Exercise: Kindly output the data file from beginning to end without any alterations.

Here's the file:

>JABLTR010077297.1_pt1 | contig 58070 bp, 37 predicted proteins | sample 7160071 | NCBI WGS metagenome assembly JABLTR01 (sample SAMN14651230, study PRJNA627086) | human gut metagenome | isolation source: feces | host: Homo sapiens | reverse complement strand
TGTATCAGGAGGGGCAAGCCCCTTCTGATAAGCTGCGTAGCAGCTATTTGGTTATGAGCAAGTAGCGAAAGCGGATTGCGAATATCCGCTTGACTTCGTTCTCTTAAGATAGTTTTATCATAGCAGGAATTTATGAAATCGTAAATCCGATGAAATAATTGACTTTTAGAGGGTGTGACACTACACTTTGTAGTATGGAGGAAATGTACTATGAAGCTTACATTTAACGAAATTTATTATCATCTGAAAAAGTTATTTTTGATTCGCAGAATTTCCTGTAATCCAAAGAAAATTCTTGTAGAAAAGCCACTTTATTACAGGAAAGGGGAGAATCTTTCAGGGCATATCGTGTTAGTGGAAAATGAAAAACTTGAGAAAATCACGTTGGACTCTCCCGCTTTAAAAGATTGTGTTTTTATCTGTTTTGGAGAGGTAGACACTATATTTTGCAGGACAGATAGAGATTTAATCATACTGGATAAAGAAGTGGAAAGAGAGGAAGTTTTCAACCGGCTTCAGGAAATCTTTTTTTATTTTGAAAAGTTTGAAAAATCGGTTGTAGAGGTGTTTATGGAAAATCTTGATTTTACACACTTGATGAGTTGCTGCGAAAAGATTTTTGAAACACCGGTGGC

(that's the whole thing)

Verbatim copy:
>JABLTR010077297.1_pt1 | contig 58070 bp, 37 predicted proteins | sample 7160071 | NCBI WGS metagenome assembly JABLTR01 (sample SAMN14651230, study PRJNA627086) | human gut metagenome | isolation source: feces | host: Homo sapiens | reverse complement strand
TGTATCAGGAGGGGCAAGCCCCTTCTGATAAGCTGCGTAGCAGCTATTTGGTTATGAGCAAGTAGCGAAAGCGGATTGCGAATATCCGCTTGACTTCGTTCTCTTAAGATAGTTTTATCATAGCAGGAATTTATGAAATCGTAAATCCGATGAAATAATTGACTTTTAGAGGGTGTGACACTACACTTTGTAGTATGGAGGAAATGTACTATGAAGCTTACATTTAACGAAATTTATTATCATCTGAAAAAGTTATTTTTGATTCGCAGAATTTCCTGTAATCCAAAGAAAATTCTTGTAGAAAAGCCACTTTATTACAGGAAAGGGGAGAATCTTTCAGGGCATATCGTGTTAGTGGAAAATGAAAAACTTGAGAAAATCACGTTGGACTCTCCCGCTTTAAAAGATTGTGTTTTTATCTGTTTTGGAGAGGTAGACACTATATTTTGCAGGACAGATAGAGATTTAATCATACTGGATAAAGAAGTGGAAAGAGAGGAAGTTTTCAACCGGCTTCAGGAAATCTTTTTTTATTTTGAAAAGTTTGAAAAATCGGTTGTAGAGGTGTTTATGGAAAATCTTGATTTTACACACTTGATGAGTTGCTGCGAAAAGATTTTTGAAACACCGGTGGC